A phonocardiogram is a recording of heart sounds that can be represented visually on a phonocardiograph chart. This can be useful for making a recording of abnormal heart sounds for future reference, including follow-up to determine if a patient is responding to treatment. Such testing can also be valuable in the detection of subtle and sub-audible variations in heart sounds that are indicative of a medical problem which might not otherwise be identified. Many hospitals have the ability to produce high fidelity recording of heart sounds, as do specialty clinics focusing on cardiac care.
Some stethoscopes have a phonocardiogram mode, while in other cases a special device may be used for the recording. A medical provider can listen to the heart with a stethoscope, make a recording, and order additional testing like an electrocardiogram to record the electrical impulses associated with heart activity. All of this information can be useful in the evaluation of a patient with a suspected heart problem, whether it is a benign abnormality or a serious issue that requires medical treatment.
Looking at the visual representation of the audio information collected during a phonocardiogram, a medical practitioner can look for abnormal spikes or dips in sound that indicate unusual noises are occurring. Heart sounds are associated with the vibrations caused by movement of the heart valves, and can include a variety of murmurs as well as turbulence as blood moves through the valves. When an unusual finding shows up, the care provider can amplify it to listen more closely, slow it down, repeat it, and otherwise manipulate the sound to get a clearer understanding of what is happening.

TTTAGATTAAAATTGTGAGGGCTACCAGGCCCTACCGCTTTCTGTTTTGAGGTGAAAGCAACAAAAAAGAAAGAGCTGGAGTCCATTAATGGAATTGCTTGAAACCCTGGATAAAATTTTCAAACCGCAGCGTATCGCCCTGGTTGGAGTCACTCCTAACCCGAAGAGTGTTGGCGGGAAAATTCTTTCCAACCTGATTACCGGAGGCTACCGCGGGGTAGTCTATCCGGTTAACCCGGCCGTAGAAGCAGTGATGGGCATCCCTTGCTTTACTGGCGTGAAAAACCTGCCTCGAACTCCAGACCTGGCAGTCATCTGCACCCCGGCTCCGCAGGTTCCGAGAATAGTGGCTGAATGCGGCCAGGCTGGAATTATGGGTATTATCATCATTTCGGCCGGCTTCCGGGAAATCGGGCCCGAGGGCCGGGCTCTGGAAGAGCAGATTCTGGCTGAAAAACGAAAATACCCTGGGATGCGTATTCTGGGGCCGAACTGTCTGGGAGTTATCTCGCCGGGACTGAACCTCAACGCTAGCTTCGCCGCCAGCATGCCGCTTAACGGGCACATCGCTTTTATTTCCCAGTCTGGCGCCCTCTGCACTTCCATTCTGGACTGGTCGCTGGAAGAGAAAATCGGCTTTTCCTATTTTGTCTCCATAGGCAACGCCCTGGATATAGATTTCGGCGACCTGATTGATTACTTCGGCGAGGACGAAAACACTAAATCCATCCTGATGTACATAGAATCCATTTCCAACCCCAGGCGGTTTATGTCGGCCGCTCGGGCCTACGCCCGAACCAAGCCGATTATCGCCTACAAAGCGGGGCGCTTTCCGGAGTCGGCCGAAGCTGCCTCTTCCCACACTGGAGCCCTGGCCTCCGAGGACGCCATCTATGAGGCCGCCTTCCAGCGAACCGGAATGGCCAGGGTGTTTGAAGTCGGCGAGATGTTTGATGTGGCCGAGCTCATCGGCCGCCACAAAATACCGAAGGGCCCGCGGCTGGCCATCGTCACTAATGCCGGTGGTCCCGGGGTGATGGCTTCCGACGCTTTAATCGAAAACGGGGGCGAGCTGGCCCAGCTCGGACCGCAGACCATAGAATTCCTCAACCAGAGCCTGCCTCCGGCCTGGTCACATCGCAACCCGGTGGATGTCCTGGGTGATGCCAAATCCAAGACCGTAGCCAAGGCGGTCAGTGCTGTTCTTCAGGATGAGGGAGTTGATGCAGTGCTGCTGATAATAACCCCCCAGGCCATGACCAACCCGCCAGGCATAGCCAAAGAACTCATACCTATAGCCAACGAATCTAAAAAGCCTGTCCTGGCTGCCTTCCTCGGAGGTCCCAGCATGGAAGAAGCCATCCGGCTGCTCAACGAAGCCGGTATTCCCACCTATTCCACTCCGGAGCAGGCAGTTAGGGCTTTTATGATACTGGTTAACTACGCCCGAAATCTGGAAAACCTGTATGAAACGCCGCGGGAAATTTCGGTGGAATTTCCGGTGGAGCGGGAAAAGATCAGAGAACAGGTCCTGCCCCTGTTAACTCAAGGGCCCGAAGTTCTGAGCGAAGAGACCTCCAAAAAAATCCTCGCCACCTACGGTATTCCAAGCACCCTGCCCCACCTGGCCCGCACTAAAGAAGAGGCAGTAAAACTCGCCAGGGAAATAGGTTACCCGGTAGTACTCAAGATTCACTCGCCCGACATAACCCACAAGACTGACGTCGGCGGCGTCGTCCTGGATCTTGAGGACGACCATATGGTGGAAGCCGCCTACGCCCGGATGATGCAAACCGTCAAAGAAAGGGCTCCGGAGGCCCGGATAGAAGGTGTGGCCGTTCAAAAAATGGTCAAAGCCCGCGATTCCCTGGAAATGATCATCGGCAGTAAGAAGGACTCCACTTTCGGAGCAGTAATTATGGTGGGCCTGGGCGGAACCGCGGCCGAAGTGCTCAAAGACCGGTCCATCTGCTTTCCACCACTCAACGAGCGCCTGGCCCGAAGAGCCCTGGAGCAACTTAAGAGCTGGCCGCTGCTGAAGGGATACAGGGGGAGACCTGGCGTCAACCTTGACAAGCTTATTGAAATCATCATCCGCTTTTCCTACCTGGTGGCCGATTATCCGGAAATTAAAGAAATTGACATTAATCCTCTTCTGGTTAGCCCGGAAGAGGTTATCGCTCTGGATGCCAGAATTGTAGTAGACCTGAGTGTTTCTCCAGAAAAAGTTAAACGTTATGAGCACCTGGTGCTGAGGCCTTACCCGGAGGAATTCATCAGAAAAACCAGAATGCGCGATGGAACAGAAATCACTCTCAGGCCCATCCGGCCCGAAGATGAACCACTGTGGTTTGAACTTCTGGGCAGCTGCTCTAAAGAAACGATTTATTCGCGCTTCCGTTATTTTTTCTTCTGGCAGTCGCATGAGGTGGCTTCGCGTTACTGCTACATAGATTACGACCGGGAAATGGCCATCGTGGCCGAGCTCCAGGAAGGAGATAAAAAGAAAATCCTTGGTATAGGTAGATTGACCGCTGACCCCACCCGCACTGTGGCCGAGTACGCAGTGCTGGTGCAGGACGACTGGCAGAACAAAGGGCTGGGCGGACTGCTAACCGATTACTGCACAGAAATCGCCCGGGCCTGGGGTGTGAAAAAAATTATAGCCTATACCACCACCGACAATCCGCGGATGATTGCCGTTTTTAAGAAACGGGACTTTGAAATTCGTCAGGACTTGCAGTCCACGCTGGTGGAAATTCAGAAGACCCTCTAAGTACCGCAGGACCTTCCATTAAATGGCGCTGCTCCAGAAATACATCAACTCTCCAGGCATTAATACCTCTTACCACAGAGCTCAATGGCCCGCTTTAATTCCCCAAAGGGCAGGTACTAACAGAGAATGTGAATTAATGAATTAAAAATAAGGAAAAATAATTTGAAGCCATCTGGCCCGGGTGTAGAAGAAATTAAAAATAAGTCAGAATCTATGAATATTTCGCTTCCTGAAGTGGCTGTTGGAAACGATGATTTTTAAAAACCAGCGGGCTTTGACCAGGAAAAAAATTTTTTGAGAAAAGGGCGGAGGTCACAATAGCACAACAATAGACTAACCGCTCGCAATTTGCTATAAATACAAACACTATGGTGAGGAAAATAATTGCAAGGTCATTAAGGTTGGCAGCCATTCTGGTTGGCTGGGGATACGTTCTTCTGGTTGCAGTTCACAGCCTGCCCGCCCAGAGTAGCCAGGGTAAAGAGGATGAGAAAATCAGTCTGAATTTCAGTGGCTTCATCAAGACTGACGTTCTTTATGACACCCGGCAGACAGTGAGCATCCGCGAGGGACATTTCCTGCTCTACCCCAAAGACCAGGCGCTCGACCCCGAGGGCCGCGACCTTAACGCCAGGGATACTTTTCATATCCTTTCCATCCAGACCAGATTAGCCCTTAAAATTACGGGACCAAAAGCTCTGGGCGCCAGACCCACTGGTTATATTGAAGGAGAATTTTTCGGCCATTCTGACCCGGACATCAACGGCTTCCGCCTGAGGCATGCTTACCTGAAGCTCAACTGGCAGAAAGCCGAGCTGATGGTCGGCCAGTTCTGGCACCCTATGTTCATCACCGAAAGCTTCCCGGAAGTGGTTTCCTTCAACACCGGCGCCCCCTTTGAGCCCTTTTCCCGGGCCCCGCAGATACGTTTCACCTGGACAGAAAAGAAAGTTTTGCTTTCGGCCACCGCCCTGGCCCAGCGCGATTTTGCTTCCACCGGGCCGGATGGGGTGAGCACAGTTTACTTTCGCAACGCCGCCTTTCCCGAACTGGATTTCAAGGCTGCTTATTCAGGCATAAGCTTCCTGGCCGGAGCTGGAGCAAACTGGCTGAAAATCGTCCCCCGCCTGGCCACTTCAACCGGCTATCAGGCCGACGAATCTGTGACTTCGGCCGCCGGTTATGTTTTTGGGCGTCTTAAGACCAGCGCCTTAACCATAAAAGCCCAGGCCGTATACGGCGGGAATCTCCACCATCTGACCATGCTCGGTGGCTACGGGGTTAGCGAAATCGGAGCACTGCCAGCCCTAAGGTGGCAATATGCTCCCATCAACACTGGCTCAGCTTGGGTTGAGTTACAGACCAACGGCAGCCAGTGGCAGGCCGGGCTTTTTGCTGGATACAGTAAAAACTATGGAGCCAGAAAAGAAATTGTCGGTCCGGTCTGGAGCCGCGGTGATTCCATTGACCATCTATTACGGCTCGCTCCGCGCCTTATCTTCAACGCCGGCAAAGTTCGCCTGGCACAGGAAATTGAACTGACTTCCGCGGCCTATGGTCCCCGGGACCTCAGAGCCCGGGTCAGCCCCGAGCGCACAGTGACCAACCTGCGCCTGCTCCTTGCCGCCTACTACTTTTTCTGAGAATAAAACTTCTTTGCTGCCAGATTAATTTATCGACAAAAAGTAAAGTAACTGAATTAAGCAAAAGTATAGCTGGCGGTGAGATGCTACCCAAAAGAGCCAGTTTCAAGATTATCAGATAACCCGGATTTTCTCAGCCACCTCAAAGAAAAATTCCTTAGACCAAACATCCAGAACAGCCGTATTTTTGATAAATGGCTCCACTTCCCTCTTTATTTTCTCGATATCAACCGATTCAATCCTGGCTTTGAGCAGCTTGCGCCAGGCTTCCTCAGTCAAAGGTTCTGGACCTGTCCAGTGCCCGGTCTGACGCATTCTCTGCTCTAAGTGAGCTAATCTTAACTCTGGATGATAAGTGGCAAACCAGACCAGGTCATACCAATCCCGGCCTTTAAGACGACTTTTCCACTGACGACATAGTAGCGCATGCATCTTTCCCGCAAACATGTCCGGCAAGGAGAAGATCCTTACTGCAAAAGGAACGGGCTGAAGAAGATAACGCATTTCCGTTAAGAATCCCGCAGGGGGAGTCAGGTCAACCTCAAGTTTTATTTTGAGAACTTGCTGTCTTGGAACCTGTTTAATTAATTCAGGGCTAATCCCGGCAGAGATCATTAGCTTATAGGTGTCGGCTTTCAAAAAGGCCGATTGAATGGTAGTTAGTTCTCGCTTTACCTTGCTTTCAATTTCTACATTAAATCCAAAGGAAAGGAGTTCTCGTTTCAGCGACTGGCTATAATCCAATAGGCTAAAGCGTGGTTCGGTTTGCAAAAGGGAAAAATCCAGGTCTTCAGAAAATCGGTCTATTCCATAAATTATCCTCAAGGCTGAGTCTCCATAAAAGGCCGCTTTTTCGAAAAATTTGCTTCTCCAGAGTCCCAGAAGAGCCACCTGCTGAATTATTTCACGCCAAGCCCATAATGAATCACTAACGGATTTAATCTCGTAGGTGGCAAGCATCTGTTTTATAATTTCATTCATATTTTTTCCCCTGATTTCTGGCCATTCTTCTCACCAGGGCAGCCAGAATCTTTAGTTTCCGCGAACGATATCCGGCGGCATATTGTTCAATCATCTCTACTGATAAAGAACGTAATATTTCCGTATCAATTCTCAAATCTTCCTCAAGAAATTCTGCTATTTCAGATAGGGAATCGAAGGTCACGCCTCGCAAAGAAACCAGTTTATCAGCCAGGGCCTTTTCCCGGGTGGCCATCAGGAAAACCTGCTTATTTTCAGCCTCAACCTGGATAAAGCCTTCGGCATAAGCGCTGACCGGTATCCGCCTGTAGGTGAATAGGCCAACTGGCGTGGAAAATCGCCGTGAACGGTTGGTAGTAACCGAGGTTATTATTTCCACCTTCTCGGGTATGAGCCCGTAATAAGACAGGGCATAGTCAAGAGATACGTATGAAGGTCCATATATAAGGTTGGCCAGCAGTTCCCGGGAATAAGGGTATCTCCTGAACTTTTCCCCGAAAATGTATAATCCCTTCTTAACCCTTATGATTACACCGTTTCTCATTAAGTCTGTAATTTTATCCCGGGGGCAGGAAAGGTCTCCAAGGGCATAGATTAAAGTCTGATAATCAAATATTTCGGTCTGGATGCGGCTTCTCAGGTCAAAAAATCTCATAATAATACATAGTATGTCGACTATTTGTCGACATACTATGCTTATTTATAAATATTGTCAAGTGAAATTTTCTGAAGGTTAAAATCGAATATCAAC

In a patient who sounds normal on physical auscultation with a stethoscope, where the doctor listens to the heart sounds manually, sometimes a phonocardiogram will show something else. Some problems with the heart show up on the sub-audible level and won’t be identified unless the practitioner uses more advanced diagnostic tools. For patients with audible abnormalities, a recording helps a provider isolate the sound to learn more and is also useful for follow-up; if a murmur sounds like it is getting worse, for example, the doctor can pull the recording from a prior session to compare.
Generally, the phonocardiogram is a noninvasive procedure that shouldn’t cause any pain or discomfort. It may be part of a cardiac workup which could include other procedures, some of which may be more invasive; in some imaging studies, for example, a tracer dye is used to highlight blood so it can be seen moving through the heart. Patients with concerns about a medical evaluation for a heart problem can ask about the procedures, how long they should take, and whether hospitalization will be required.